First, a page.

Your Questions about San Antonio’s Mayoral and City Council Runoffs, Answered

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Voters trickle in to Northwest Library to vote on election day.

Bonnie Arbittier / Rivard Report

Voters trickle in to cast their ballots May 4 at Great Northwest Library.

None of the nine candidates running for mayor of San Antonio was able to get more than 50 percent of votes during the May 4 municipal elections, so Mayor Ron Nirenberg and Councilman Greg Brockhouse (D6) will go head-to-head in a runoff election scheduled for June 8.

Voters in City Council districts 2, 4, and 6 will also choose between two candidates.

The Rivard Report, Bexar County Elections Department, and other organizations have been getting a lot of questions from voters and would-be voters about how runoffs work. We had a few ourselves. So we’ve compiled several common questions about the runoff here – with answers, of course.

Can I vote in the runoff if I didn’t vote in the May 4 election?

“That’s the most frequently asked question,” said Jacquelyn Callanen, Bexar County elections administrator. “They absolutely can vote.”

Any registered voter in the city of San Antonio can vote in the mayoral runoff. For City Council district races, you must be registered to vote at an address within the district boundaries. Click here to look up who represents you.

You are not required to have voted in the May 4 election to vote in the runoff, according to State law. Typically, slightly more people vote in local runoff elections.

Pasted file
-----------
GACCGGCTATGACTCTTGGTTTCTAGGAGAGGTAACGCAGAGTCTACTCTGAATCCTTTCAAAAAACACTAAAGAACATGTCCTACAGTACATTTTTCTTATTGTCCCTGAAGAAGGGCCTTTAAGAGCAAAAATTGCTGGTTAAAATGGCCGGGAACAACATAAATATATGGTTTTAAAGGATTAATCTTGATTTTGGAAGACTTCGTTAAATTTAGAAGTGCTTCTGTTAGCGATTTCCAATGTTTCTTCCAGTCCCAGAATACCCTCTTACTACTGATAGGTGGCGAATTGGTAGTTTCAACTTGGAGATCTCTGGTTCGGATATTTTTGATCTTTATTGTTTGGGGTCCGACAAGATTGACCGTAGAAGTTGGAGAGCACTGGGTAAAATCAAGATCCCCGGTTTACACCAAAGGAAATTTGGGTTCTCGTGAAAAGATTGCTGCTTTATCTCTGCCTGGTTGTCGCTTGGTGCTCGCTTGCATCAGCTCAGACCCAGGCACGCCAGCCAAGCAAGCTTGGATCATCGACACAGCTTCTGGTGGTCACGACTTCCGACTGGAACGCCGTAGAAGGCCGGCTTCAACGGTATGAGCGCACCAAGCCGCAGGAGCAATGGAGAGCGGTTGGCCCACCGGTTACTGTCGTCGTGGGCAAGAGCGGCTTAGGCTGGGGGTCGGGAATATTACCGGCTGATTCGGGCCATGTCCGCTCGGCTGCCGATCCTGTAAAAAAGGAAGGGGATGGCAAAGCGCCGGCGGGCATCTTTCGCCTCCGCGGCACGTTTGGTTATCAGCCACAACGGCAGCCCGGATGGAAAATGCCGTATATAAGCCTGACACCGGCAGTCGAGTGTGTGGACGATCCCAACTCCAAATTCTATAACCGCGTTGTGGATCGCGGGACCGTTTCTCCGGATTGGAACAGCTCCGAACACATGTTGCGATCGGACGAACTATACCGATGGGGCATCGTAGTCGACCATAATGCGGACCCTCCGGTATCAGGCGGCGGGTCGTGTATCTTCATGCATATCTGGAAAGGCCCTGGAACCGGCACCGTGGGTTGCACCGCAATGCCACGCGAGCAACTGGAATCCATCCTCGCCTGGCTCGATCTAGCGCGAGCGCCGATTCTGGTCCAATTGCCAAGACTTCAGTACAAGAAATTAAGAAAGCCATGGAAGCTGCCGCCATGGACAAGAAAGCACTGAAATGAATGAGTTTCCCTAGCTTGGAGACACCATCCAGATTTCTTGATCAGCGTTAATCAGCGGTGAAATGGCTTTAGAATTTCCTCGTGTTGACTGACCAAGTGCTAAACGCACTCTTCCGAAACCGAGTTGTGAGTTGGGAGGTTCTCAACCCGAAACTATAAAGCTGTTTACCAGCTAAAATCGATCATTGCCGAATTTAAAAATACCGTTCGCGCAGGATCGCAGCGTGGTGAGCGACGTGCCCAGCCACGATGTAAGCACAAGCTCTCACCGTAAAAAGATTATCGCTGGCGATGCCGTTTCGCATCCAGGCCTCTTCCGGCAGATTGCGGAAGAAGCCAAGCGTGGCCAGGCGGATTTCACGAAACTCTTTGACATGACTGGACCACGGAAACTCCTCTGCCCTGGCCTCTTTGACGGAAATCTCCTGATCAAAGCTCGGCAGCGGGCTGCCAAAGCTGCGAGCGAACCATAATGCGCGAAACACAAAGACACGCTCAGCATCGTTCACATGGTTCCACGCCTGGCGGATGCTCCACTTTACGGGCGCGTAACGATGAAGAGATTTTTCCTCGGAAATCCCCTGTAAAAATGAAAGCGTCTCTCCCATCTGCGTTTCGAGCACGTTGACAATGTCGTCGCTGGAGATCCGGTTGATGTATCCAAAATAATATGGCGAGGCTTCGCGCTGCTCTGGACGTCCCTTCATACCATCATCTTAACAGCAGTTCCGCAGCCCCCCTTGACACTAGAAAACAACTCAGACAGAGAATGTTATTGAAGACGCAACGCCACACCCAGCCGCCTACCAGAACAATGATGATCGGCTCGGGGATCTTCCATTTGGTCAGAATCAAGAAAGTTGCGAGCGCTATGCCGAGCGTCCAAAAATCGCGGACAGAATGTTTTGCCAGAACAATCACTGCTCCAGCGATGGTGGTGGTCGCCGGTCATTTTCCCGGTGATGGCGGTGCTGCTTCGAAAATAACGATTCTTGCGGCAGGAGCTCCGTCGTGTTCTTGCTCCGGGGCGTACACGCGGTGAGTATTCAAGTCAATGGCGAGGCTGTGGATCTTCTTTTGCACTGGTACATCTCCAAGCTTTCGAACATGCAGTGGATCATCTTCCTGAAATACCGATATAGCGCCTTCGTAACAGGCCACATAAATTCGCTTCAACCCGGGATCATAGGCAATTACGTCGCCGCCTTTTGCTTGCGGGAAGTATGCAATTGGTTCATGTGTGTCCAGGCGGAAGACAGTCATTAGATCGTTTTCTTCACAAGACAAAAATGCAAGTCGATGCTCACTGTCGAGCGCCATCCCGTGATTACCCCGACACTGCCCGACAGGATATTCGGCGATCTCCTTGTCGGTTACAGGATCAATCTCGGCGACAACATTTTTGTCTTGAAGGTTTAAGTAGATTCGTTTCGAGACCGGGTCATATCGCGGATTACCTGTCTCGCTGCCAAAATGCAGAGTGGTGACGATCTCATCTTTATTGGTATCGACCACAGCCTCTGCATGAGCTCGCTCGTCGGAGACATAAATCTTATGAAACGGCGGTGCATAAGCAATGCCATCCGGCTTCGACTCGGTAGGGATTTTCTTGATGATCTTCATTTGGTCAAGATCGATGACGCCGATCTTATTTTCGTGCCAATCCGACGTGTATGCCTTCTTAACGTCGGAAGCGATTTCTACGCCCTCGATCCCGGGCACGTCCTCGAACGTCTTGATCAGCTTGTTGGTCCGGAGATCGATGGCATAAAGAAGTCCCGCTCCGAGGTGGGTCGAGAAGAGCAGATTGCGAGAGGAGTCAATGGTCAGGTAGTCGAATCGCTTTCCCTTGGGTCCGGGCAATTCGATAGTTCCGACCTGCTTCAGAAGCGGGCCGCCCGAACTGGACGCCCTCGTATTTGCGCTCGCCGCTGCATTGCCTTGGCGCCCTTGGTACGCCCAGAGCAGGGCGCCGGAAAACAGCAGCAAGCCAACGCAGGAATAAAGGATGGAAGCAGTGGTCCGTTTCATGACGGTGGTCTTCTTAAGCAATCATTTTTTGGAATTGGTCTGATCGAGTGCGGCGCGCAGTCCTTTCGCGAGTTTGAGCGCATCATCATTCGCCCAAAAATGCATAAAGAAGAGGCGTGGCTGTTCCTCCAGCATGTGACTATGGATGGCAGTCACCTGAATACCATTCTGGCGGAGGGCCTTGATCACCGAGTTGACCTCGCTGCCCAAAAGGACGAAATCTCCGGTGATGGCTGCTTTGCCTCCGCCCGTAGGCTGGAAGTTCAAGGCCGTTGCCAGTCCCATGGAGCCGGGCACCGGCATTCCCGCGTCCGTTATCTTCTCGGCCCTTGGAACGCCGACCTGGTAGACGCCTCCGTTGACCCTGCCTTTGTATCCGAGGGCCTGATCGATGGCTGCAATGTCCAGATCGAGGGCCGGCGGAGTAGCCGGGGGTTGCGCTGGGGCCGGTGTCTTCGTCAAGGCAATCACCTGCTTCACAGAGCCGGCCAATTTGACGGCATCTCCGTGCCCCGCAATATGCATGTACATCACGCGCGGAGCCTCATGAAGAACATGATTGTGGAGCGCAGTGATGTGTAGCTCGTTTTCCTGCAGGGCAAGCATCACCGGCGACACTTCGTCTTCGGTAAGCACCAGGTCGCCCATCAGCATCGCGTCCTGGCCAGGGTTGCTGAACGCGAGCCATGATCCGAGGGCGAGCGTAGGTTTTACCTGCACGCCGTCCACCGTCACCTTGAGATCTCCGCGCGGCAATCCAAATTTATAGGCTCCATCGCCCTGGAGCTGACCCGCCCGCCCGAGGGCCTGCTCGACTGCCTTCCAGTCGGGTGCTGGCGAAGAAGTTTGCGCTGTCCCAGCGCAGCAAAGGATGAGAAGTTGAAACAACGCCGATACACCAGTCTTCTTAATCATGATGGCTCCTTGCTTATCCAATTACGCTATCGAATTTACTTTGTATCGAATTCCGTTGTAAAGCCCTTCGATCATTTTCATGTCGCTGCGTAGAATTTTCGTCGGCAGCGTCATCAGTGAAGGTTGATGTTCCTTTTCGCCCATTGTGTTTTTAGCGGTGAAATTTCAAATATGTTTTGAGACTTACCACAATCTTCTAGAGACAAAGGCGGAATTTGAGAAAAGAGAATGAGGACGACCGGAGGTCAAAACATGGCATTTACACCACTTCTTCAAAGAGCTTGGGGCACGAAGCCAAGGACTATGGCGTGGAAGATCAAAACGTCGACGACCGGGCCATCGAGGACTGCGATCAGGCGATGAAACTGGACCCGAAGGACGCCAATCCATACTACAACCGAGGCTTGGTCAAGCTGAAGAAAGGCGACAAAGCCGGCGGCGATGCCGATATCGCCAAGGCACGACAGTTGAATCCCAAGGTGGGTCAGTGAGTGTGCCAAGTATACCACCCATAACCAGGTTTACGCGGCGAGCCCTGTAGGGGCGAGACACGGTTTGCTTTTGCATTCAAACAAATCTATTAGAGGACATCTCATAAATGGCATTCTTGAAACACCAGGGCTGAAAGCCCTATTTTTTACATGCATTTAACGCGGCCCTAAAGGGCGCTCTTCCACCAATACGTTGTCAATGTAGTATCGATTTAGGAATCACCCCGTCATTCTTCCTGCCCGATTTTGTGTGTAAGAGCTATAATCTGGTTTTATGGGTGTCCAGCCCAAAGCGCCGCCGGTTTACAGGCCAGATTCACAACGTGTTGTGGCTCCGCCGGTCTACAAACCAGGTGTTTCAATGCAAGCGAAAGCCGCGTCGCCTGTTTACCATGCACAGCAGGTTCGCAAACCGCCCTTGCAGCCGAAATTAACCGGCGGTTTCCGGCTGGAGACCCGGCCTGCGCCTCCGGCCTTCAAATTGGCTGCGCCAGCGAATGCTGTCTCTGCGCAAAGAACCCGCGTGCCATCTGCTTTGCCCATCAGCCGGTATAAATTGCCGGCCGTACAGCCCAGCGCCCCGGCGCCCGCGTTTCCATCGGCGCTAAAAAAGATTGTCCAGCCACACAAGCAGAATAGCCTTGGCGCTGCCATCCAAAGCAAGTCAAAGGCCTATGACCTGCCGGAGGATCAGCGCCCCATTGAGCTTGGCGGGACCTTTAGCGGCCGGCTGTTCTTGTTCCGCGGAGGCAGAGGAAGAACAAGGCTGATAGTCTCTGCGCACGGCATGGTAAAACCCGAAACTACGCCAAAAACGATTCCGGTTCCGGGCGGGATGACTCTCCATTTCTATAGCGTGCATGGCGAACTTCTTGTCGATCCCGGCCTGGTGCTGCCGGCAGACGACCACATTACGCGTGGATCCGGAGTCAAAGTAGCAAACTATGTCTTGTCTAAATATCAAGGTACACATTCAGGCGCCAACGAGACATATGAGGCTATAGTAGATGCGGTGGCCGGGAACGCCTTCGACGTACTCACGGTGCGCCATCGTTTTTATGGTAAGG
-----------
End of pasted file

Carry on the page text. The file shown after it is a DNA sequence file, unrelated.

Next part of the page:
What decides the runoff election date?

The City of San Antonio sets the official date for municipal runoff elections. City Council must first canvass, or certify, the votes and then call for an election. The City’s charter says City Council members elected through regular election must be sworn in by June 1.

This year, all incumbents will be sworn in on Wednesday, May 29, at 5:30 p.m. The new representatives will be sworn in after the runoff vote is canvassed in June.

When is early voting?

Early voting will start Tuesday, May 28, and polling places will be open every day except Sunday from 8 a.m. to 8 p.m. through Tuesday, June 4. During that time, voters can cast their vote at any location. On election day, they have to vote at their designated precinct locations.

The City of San Antonio dictates which locations will be open during early voting and on election day but will be posted on the Elections Department website.

What are overvotes/undervotes?

Neither overvotes nor undervotes count toward any candidate.

Overvotes occur when someone selects more than the requested number of candidates or answers – most of the time it’s just one – in a race or issue.

Undervotes occur when a voter did not make any selection in that particular race.

For instance, there were seven overvotes in the May 4 election for mayor, meaning seven people voted for two or more candidates, and 521 voters decided not to choose any of the nine candidates.

Can anyone vote by mail?

No. Only if you:

  • will be traveling during the time period of both early voting and election day;
  • are sick or disabled and can’t make it to a polling location;
  • are 65 or older on election day; or
  • are being held in jail but eligible to vote.

The Bexar County early voting clerk must receive the ballot by 7 p.m. on election day in order to be counted. Click here to apply for a mail-in ballot, which must be sent to the Elections Department by 5 p.m. May 28.

Mail-in ballots are included in early vote totals.

Voters 65 and older and those with a disability can check an “annual application” box on the application that will cover any elections for the year. Think of it as a mail-in ballot subscription.